Go 1.3's first beta promises a sleeker, faster language

New edition will run better, compile faster and more cleanly, and target Google's experimental NaCl cross-platform technology

Google's Go language project, which runs at C-like speeds but allows for the dynamic development usually reserved for languages like Python, is about to enter its 1.3 revision, with a first beta soon to be made available.

Based on the currently published documentation, most of the changes in Go 1.3 don't involve introducing new features to the language, but rather addressing many of the issues and complaints that have popped up during its few years in the wild. A few of the new features position Go as a one-stop-shop language for all things Google, including the Native Client architecture that Google has been proposing as an alternative to the "JavaScript everywhere" philosophy.

The first set of major improvements to Go 1.3 involve the linker and compiler, both significantly reworked to allow programs -- especially larger ones -- to compile more quickly. Google has touted Go as a way to build large distributed applications, so having less of a bottleneck on the compiler side is a boon.

In the same vein, performance for binaries created by the Go compiler has also been improved, with faster and more efficient garbage collection and a reworked regular-expression handler. Features like a smaller default stack size and less memory use per routine mean applications have a smaller memory footprint.

But the picture get more interesting with the new platform support features in Go 1.3. Aside from dropping support for Windows 2000 entirely, experimental support has been added for four new platforms: Oracle Solaris, Bell Labs's experimental OS Plan 9 (the source of many cutting-edge operating system ideas over the past decade), FreeBSD, and -- most significant -- Google's NaCl (Native Client).

NaCl was created by Google to allow C/C++ code (and now, it seems, Go) to run in a secure and efficient way across different machine types, architectures, and platforms. Controversy has swirled around NaCl since its inception, and proponents of JavaScript as a universal platform have pooh-poohed the concept as being redundant.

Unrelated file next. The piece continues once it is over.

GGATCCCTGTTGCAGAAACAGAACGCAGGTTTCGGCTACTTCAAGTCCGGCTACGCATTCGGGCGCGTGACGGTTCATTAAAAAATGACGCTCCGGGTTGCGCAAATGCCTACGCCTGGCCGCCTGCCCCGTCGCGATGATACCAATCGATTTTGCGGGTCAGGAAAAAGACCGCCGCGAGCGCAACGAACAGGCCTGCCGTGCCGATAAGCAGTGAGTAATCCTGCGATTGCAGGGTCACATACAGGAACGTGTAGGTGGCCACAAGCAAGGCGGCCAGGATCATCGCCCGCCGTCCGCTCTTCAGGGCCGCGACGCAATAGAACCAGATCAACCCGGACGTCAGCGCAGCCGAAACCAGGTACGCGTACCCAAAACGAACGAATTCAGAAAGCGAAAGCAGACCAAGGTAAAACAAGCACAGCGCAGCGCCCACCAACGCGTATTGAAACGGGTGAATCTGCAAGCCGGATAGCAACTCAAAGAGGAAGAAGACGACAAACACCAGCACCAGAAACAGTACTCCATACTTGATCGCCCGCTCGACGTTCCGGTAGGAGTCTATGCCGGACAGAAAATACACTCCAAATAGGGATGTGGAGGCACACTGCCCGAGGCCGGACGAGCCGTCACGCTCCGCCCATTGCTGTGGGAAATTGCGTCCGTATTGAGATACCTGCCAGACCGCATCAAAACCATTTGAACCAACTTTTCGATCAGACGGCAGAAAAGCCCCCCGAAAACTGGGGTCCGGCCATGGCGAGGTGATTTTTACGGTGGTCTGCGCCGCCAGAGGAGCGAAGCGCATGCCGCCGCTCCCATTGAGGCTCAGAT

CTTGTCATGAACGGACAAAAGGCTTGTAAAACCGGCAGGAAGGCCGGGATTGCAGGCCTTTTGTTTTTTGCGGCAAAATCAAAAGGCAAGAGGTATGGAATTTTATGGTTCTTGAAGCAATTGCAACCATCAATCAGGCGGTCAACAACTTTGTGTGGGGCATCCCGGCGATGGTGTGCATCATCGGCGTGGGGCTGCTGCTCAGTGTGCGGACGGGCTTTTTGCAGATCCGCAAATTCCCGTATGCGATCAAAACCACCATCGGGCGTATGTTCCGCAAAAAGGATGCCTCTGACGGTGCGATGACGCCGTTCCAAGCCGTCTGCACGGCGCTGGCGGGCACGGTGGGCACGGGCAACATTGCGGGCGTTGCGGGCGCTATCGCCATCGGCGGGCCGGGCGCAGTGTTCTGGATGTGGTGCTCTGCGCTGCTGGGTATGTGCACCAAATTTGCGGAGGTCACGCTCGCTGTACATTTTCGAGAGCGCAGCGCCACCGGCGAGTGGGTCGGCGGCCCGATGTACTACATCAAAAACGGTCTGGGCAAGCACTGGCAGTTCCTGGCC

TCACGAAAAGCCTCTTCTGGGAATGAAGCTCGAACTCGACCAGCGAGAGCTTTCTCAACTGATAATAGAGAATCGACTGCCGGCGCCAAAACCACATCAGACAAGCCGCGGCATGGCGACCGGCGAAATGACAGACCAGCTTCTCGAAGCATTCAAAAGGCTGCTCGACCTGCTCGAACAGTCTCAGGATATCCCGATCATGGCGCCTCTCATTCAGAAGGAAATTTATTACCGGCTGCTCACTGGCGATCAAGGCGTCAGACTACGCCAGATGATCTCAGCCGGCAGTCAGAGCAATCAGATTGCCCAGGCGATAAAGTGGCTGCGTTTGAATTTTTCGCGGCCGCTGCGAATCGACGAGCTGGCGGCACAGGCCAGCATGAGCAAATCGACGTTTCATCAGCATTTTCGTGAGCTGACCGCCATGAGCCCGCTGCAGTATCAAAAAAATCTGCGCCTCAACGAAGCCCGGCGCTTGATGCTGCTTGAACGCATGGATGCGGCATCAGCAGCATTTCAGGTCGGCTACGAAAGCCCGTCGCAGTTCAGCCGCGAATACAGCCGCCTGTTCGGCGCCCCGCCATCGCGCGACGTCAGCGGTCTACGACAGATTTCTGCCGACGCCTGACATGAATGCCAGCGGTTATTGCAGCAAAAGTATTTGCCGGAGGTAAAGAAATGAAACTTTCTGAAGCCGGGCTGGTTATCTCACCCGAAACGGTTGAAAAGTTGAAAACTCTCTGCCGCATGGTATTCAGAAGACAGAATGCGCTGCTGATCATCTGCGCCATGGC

Also, most of Go's uptake has been with designers of back-end services and APIs, rather than the end-user software that would be deployed in NaCl. (Google App Engine supports Go as one of its small clutch of languages.) To that end, adding NaCl target support seems to be a hedge, a way to generate more of a developer base and an application target for items written in Go. Support for NaCl in Go is also currently limited to Intel architectures, and manual heavy lifting will be needed to get it running for Go users.

Google devised Go as a way to address problems experienced by programmers and Google alike. One of the biggest was concurrency: How do you write software that runs in parallel across multiple nodes without it becoming unmanageable on either the code or the machine side? Go's solution was to bake a concurrency methodology, called channels, directly into the language, thus avoiding the need to use threading or third-party message queuing systems. Testing distributed systems written in Go without actually building one from scratch is a tougher problem, although some Go projects (such as Stadis) can help on that front.

A language with native solutions for those problems has a lot of potential appeal, but the larger question is whether such problems can be solved elegantly in an existing language that already has a broad base of users enthusiastic to engage with them. Go currently ranks 15th or so in the list of languages used by GitHub projects, and while it's showing a steady increase in the number of projects that use it, its sheer newness and flux may continue to work against it until its niche among developers -- maybe even with Google itself -- becomes fully defined.

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